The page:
Prior to Living Colour’s first of two performances at Chicago’s classy City Winery, activists from the local chapter of Black Lives Matter urged the audience to join the fight for social justice. The message was met mostly with cheers, though there was still a heckler who could be heard, suggesting that the group’s message of unity, equality for all and never judging someone by simply the way they look is just as timely as ever.
Perhaps its no surprise the players went onto to influence similarly innovative acts such as Rage Against The Machine, Lenny Kravitz or Sevendust, and after a night that echoed the hunger of their CBGB beginnings, there’s potential to sway yet another generation.
In fact, those subjects were equally prevalent on material presented from the forthcoming album “Shade,” which will mark the New Yorkers’ first studio recording since 2009. Along with preserving Living Color’s commitment to shaking up the lyrical landscape, the band also kept right in step with its unconventional blend of alternative metal, hard rock and funk throughout nearly two blistering hours.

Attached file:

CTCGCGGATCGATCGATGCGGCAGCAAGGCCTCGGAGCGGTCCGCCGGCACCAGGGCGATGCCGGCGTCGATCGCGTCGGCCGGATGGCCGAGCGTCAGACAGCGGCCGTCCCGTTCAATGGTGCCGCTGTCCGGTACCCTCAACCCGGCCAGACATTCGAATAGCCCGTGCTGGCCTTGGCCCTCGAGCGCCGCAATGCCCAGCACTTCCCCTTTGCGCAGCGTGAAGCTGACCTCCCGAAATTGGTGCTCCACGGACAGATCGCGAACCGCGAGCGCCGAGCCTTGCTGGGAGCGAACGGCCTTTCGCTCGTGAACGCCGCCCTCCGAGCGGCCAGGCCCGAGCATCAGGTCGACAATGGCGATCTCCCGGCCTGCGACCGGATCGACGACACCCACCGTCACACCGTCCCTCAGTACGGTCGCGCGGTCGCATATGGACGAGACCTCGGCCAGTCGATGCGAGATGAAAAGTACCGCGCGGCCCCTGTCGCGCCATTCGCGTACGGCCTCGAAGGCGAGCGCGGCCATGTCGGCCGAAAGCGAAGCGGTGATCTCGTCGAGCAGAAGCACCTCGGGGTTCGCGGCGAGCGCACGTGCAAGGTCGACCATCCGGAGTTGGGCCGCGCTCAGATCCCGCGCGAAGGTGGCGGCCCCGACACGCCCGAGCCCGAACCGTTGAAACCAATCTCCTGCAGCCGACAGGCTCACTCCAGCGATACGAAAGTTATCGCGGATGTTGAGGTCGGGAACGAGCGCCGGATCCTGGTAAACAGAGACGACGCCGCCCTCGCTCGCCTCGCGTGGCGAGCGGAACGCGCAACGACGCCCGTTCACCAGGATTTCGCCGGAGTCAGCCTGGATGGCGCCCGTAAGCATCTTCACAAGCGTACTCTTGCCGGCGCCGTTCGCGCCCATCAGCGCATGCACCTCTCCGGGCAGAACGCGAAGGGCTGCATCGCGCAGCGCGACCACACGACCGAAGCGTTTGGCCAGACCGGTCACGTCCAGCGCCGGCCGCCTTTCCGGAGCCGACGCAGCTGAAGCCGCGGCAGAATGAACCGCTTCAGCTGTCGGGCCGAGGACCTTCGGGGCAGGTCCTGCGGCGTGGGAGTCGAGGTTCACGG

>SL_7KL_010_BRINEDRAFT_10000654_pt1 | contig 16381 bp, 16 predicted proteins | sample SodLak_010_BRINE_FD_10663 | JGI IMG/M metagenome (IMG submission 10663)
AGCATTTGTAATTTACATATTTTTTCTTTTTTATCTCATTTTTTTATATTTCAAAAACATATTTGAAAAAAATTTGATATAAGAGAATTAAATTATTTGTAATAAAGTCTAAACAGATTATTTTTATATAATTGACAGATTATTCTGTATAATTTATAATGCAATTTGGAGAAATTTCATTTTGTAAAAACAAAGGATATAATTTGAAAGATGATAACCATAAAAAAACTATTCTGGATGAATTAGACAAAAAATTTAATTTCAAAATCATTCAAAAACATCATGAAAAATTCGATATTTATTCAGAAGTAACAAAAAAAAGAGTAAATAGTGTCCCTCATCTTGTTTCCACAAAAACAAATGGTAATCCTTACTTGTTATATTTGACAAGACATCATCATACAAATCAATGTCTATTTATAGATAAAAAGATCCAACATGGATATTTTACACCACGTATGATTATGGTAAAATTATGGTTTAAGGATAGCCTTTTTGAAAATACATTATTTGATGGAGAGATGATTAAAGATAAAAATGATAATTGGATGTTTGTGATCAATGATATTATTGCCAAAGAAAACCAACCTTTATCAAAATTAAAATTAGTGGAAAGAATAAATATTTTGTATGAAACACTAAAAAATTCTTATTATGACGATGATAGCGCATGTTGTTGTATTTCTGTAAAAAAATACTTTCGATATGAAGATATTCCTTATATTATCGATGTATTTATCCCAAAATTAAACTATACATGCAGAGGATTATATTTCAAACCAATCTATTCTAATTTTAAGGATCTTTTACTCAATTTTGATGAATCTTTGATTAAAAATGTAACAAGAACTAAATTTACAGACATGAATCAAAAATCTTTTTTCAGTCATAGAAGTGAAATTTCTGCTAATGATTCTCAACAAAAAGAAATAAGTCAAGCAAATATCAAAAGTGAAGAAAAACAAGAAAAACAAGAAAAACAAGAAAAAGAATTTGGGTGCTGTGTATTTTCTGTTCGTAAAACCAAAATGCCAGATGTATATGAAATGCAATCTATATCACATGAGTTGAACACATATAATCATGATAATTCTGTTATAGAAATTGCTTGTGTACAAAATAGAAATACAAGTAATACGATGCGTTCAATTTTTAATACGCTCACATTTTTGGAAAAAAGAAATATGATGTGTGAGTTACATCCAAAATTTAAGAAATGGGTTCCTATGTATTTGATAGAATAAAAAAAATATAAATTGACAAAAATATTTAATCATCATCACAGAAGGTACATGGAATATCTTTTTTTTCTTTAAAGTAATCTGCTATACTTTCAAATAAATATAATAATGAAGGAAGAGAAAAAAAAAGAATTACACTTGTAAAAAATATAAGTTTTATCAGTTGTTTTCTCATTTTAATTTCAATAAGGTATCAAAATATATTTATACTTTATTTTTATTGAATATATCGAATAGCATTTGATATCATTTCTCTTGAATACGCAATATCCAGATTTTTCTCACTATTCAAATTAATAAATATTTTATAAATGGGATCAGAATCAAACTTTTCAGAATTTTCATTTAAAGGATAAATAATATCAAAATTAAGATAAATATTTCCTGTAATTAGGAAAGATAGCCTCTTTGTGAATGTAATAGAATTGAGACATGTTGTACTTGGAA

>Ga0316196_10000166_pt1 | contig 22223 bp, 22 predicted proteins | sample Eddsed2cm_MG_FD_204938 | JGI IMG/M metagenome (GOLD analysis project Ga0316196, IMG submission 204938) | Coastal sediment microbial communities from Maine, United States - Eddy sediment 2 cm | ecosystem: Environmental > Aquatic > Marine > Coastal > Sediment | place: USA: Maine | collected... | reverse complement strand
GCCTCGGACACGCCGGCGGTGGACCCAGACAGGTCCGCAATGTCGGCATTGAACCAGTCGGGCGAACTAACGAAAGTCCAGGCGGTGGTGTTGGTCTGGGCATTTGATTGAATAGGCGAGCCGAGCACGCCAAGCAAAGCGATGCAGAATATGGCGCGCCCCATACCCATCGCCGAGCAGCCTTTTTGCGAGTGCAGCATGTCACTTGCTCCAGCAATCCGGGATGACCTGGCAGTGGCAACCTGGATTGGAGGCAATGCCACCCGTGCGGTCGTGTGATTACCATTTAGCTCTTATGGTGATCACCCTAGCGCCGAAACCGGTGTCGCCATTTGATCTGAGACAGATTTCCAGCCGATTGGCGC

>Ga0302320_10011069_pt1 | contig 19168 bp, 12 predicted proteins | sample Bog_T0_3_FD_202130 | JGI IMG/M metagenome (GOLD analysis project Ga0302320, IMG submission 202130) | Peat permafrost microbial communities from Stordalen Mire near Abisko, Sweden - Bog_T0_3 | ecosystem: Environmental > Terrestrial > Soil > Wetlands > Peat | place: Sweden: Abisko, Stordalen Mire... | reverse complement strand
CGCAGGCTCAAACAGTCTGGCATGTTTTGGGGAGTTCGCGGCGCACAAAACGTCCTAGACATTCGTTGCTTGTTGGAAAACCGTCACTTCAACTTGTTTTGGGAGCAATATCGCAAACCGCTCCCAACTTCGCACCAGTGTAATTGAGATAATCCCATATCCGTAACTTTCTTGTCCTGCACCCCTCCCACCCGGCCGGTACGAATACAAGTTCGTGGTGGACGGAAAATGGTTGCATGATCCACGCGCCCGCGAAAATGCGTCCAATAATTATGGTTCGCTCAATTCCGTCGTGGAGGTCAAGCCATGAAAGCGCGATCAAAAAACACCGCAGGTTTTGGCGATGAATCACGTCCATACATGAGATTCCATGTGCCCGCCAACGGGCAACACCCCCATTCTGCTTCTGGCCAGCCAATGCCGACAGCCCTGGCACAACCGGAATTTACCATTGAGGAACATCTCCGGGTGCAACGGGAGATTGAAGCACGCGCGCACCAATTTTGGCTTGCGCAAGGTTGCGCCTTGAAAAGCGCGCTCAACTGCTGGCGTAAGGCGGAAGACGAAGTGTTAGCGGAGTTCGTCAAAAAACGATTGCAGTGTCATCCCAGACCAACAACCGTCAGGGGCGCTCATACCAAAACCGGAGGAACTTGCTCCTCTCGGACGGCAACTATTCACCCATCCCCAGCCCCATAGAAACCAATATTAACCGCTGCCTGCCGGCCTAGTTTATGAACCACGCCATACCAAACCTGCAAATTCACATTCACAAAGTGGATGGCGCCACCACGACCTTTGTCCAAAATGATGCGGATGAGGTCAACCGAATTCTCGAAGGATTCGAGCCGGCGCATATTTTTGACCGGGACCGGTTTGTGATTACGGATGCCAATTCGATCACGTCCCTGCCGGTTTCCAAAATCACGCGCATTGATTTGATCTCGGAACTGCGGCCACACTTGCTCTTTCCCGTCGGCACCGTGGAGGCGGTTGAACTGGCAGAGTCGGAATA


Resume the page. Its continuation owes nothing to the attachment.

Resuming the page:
And much like the group’s late ‘80s/early ‘90s ability to attract everyone from club kids to inaugural Lollapalooza attendees to Rolling Stones fans finding their seats, the early show audience spanned Mohawk-sporting punks, sweater-bearing senior citizens and practically everyone in between. However, those differences instantly dissolved as the foursome blared through “This Little Pig,” “Ignorance Is Bliss” and “Love Rears Its Ugly Head” with the fury of guys half their age, while seat-climbing front man Corey Glover had no trouble coaxing everyone to their feet during “Cult Of Personality.”
Beyond their own material, Living Colour also displayed its seemingly disparate muses, which included Marvin Gaye’s “Inner City Blues” (accompanied by Chicago’s own Anne Harris on violin), The Clash’s “Should I Stay Or Should I Go” and James Brown’s “Get Up (I Feel Like Being A) Sex Machine.” Perhaps its no surprise the players went onto to influence similarly innovative acts such as Rage Against The Machine, Lenny Kravitz or Sevendust, and after a night that echoed the hunger of their CBGB beginnings, there’s potential to sway yet another generation.